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Diabetes. 2018 May;67(5):849-860. doi: 10.2337/db17-1433. Epub 2018 Feb 12.

Regulation of KATP Channel Trafficking in Pancreatic β-Cells by Protein Histidine Phosphorylation.

Author information

1
Division of Nephrology, New York University Langone Medical Center, New York, NY.
2
The Helen L. and Martin S. Kimmel Center for Biology and Medicine, New York University Langone Medical Center, New York, NY.
3
Skirball Institute for Biomolecular Medicine Skirball Institute, New York University Langone Medical Center, New York, NY.
4
Department of Pediatrics, New York University Langone Medical Center, New York, NY.
5
Department of Pediatrics, Perelman School of Medicine at the University of Pennsylvania, Division of Endocrinology and Diabetes, The Children's Hospital of Philadelphia, Philadelphia, PA.
6
Division of Nephrology, New York University Langone Medical Center, New York, NY edward.skolnik@nyumc.org.

Abstract

Protein histidine phosphatase 1 (PHPT-1) is an evolutionarily conserved 14-kDa protein that dephosphorylates phosphohistidine. PHPT-1-/- mice were generated to gain insight into the role of PHPT-1 and histidine phosphorylation/dephosphorylation in mammalian biology. PHPT-1-/- mice exhibited neonatal hyperinsulinemic hypoglycemia due to impaired trafficking of KATP channels to the plasma membrane in pancreatic β-cells in response to low glucose and leptin and resembled patients with congenital hyperinsulinism (CHI). The defect in KATP channel trafficking in PHPT-1-/- β-cells was due to the failure of PHPT-1 to directly activate transient receptor potential channel 4 (TRPC4), resulting in decreased Ca2+ influx and impaired downstream activation of AMPK. Thus, these studies demonstrate a critical role for PHPT-1 in normal pancreatic β-cell function and raise the possibility that mutations in PHPT-1 and/or TRPC4 may account for yet to be defined cases of CHI.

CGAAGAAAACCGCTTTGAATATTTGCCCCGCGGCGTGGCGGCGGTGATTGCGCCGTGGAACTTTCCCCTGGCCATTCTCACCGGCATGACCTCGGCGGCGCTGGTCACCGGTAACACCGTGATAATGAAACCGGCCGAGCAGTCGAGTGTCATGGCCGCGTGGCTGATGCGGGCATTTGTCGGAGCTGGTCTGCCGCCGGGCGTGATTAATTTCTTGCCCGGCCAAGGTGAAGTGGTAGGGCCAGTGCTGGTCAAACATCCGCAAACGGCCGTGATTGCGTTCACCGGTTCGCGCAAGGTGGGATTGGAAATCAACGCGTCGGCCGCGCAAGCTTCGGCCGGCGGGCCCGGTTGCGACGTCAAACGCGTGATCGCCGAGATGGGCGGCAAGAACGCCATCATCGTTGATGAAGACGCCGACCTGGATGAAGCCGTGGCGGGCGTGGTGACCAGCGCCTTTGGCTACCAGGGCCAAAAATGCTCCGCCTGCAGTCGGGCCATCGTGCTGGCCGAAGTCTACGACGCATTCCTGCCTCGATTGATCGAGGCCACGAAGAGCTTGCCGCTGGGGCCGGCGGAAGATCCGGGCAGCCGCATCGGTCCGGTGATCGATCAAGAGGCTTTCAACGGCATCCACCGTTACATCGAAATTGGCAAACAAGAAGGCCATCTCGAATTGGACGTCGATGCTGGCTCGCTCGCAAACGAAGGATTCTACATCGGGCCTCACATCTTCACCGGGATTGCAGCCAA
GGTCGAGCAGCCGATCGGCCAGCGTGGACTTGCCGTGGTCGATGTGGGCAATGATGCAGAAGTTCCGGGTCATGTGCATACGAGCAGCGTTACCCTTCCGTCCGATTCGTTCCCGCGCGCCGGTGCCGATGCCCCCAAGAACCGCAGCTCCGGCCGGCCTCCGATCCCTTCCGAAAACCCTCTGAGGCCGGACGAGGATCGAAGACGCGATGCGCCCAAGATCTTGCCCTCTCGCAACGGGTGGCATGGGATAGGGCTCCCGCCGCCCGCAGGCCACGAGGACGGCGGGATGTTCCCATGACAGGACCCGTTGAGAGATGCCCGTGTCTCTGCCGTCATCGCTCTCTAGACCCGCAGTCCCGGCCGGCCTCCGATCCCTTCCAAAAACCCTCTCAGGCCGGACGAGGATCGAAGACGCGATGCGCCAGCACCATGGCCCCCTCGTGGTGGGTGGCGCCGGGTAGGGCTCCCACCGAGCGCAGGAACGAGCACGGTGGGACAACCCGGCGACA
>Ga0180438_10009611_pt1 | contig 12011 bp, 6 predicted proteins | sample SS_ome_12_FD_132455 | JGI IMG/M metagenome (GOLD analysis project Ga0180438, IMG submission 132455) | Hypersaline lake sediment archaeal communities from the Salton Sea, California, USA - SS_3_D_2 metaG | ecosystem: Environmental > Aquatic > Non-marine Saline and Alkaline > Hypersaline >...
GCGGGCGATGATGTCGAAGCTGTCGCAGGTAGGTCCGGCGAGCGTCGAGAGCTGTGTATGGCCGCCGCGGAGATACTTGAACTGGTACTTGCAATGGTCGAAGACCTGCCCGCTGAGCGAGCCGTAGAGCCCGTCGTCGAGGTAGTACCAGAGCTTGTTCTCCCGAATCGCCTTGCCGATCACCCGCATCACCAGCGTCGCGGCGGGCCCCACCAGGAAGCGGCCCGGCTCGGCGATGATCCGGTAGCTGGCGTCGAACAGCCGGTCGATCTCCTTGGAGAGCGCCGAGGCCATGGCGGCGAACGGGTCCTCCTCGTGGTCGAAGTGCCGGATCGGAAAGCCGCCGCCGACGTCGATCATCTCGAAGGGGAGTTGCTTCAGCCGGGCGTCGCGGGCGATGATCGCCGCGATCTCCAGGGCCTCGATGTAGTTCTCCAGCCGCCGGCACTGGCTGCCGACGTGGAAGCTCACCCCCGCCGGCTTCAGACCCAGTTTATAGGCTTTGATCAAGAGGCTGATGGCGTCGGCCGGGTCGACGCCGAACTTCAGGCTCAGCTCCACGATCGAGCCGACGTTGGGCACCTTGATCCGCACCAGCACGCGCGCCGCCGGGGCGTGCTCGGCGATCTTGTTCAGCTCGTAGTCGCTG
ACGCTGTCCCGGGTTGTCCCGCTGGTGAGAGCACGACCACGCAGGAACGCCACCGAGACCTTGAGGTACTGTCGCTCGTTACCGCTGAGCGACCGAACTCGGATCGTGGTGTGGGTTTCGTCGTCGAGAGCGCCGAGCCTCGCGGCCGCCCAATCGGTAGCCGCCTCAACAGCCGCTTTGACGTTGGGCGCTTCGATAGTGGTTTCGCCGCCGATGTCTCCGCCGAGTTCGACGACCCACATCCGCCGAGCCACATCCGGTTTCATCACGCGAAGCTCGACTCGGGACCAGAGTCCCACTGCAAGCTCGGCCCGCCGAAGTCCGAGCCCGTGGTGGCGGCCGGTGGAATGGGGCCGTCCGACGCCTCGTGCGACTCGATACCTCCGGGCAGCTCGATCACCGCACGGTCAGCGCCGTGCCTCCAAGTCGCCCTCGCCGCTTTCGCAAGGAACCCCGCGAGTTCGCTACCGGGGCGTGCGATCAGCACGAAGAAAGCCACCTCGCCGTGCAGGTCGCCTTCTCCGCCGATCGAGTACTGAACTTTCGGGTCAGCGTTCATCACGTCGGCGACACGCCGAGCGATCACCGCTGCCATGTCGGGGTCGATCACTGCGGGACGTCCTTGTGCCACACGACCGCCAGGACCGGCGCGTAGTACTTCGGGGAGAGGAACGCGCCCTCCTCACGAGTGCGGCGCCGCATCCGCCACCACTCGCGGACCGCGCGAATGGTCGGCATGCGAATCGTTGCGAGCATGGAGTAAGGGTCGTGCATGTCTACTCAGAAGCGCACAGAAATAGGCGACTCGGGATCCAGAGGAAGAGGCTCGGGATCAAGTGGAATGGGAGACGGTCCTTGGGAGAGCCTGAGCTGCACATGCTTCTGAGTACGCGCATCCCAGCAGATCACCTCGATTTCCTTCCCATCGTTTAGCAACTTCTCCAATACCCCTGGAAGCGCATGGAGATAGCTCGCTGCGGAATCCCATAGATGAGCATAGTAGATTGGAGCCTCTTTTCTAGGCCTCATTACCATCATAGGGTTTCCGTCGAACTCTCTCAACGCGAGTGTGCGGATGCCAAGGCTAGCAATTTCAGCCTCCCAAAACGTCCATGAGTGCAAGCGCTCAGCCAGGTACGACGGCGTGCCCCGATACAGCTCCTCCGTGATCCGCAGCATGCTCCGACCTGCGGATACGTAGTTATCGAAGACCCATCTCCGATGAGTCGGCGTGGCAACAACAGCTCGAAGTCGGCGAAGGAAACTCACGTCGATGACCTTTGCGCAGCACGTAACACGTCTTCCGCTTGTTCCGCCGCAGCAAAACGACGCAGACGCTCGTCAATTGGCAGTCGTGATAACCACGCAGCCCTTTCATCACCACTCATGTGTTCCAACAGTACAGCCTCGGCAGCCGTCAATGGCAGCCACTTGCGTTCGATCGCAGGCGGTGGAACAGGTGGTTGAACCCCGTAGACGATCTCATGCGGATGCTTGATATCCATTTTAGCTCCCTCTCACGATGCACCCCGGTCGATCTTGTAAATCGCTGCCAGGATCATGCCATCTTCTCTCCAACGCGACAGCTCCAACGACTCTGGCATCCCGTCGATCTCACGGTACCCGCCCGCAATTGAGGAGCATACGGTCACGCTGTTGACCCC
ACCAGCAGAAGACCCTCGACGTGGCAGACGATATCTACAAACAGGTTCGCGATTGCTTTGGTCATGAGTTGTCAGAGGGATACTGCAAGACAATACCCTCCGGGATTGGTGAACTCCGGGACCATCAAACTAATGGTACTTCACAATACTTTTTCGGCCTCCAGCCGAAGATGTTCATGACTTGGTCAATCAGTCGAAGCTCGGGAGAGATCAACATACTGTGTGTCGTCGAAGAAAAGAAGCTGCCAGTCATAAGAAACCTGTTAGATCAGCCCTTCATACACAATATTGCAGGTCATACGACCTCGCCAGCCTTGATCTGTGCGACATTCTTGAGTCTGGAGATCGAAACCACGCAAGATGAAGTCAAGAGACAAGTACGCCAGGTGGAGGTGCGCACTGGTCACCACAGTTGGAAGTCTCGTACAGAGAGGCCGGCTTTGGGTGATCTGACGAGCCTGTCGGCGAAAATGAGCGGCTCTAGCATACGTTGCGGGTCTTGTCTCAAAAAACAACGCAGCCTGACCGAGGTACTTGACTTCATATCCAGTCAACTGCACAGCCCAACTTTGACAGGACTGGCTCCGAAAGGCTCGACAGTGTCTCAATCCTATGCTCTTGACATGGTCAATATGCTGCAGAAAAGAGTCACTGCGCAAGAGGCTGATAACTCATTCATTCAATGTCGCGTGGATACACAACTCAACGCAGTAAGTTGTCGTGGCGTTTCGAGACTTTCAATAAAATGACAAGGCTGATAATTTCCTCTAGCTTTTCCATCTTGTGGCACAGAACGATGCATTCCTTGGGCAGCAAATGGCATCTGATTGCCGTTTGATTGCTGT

PMID:
29440278
PMCID:
PMC5909995
DOI:
10.2337/db17-1433
[Indexed for MEDLINE]
Free PMC Article

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